Easements & Right of Way
An easement, or right of way, is a limited right to use land for a very specific purpose. Williams operates tens of thousands of miles of pipelines within easements stretching across the country.
It is important to understand that an easement is not the same as full fee ownership of the property. While the landowner still maintains ownership of the land, the easement gives Williams the right to construct, operate and maintain the pipeline (and, in limited cases, aboveground equipment related to the pipeline such as valves, and cathodic protection sites).
After construction of the pipeline, most uses of the surface of the land will be allowed. This includes farming activities such as crop production or raising livestock. Two notable exceptions include planting trees within the easement or placing a permanent structure within the easement, both of which are prohibited.
Should Williams need to acquire a new easement, the company will compensate the landowner for the new permanent easement, in addition to any temporary workspace adjacent to the permanent easement, or damages which occur during the pipeline construction process. All temporary workspace will be returned to the landowner, after construction and restoration, for his or her full use.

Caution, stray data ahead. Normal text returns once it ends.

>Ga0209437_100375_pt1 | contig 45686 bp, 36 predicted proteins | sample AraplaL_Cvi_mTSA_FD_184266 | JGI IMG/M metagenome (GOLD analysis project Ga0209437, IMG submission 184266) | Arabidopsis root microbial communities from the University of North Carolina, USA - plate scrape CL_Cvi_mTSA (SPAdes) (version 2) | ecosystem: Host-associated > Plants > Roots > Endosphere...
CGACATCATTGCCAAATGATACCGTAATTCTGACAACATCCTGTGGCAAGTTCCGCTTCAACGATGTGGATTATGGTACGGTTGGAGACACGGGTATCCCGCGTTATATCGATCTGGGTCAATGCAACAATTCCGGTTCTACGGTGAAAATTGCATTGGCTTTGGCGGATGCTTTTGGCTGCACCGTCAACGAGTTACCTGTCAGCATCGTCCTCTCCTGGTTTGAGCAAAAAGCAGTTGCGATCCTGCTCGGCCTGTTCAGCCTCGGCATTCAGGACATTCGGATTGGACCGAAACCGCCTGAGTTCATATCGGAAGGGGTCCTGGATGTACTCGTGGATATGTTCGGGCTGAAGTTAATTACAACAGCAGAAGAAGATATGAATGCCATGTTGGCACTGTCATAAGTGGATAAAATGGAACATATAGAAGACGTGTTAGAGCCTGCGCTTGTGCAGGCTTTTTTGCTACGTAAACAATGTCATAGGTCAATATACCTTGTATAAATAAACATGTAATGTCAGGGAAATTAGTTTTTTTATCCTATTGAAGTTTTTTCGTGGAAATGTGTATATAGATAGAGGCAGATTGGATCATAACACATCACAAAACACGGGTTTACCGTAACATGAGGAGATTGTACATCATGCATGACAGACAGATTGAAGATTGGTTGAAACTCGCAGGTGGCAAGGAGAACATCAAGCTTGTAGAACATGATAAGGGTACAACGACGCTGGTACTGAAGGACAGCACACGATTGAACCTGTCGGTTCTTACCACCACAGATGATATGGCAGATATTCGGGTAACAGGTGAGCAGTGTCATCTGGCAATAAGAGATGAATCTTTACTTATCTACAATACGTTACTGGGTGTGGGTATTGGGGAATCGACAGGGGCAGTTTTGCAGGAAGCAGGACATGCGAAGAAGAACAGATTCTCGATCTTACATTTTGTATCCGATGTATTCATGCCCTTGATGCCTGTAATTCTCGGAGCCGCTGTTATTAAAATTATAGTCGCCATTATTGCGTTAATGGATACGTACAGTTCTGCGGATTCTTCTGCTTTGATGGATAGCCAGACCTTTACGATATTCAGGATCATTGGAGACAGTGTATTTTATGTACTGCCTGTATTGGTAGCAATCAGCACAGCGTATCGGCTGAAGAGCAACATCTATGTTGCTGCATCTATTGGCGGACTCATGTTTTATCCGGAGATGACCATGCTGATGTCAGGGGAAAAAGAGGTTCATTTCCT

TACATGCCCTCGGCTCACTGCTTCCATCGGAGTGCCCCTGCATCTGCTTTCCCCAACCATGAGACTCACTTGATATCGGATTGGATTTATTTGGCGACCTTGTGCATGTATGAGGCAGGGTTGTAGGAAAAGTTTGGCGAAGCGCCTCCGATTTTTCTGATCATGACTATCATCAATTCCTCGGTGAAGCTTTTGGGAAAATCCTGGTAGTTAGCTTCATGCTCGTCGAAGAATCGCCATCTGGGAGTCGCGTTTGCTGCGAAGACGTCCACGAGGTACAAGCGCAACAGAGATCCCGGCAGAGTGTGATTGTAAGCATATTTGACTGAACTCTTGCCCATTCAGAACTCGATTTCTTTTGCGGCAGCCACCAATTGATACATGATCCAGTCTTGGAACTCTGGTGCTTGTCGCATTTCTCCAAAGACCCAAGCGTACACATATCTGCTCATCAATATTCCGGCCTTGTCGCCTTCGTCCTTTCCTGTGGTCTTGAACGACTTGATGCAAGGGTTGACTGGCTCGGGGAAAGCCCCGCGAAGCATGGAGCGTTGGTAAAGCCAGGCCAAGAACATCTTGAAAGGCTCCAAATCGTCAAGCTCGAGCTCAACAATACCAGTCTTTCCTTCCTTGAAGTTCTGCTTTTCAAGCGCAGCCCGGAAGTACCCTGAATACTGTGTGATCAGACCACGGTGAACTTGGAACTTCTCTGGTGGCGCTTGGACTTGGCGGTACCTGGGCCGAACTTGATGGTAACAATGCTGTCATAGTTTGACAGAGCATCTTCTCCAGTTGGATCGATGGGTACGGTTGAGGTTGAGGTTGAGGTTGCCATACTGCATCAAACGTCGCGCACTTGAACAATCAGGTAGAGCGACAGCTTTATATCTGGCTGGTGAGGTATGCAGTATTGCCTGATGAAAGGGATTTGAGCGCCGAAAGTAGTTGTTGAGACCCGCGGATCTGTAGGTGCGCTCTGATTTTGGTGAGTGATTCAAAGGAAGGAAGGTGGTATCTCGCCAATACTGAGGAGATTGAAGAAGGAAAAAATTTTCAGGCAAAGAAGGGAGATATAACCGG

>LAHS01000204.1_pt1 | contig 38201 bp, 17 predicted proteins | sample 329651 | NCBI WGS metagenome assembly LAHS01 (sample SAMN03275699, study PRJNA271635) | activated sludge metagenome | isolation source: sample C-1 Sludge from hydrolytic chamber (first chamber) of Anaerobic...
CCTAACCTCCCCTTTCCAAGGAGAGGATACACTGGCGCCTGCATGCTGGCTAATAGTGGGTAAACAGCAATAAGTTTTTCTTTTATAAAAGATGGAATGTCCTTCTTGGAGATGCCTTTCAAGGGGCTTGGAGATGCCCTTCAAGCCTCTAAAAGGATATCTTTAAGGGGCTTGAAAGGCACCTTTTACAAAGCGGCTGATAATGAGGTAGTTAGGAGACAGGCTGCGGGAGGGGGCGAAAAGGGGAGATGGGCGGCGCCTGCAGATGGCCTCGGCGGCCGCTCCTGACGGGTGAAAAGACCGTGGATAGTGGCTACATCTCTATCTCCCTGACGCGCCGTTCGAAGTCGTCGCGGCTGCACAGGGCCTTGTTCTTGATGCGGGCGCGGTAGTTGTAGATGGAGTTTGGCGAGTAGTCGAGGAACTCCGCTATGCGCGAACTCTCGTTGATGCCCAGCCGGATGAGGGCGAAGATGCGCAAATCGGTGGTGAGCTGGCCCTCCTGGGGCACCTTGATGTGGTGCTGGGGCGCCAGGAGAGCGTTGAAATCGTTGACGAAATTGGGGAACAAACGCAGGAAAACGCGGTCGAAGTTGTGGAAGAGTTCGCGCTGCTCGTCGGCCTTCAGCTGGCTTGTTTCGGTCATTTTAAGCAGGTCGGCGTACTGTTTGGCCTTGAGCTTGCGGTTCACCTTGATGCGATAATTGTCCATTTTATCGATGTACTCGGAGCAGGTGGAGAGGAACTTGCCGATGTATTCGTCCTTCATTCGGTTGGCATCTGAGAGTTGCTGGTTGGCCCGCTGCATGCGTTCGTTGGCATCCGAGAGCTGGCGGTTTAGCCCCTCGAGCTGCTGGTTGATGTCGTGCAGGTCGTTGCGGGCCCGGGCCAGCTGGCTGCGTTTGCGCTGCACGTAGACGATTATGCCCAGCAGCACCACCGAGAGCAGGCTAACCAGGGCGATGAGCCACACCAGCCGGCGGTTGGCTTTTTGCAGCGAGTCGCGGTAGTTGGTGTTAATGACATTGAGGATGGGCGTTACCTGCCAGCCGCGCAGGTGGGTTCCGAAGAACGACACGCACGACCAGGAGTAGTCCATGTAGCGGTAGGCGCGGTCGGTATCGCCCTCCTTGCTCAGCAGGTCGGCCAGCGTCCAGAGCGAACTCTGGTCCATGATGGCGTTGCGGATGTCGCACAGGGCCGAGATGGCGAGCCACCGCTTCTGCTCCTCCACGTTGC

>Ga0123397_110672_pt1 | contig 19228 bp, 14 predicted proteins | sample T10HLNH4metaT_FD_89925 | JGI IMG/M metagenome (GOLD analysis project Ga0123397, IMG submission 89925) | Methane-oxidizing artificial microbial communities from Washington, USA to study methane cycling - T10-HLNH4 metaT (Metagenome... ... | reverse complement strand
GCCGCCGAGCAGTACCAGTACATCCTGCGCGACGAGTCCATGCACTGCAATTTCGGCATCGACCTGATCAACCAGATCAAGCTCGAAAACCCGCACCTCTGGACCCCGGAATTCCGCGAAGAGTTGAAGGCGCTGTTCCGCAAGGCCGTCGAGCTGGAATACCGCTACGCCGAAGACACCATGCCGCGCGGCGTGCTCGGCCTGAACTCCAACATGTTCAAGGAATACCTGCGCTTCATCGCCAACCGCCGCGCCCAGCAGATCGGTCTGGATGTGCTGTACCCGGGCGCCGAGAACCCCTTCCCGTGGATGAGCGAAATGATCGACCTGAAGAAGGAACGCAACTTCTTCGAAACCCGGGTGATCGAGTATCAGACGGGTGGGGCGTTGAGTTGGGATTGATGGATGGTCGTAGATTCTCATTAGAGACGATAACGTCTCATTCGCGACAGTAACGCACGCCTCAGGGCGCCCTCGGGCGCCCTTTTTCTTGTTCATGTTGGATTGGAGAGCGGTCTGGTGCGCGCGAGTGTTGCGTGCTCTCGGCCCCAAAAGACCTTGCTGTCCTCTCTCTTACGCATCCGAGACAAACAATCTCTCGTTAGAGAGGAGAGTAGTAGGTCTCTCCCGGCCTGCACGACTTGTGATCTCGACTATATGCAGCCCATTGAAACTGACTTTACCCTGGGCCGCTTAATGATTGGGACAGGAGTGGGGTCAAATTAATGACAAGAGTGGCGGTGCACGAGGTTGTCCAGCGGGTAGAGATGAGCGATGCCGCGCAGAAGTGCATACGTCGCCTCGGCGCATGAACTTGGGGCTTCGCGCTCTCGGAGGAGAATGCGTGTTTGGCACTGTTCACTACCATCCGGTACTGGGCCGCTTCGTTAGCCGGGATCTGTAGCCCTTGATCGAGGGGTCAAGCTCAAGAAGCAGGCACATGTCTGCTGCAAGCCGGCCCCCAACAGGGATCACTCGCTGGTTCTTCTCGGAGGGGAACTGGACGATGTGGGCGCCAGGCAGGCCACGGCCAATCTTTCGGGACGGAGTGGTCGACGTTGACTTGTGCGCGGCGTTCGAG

The size of a typical permanent easements will vary. For a “looping” project like Northeast Supply Enhancement, Williams will typically need an additional 25 feet of permanent easement for operation and maintenance of the new pipeline. The total width of the construction workspace will vary depending on such factors as slope, soil conditions and regulatory requirements. Generally, approximately 85 to 125 feet of workspace will be required to construct the pipeline.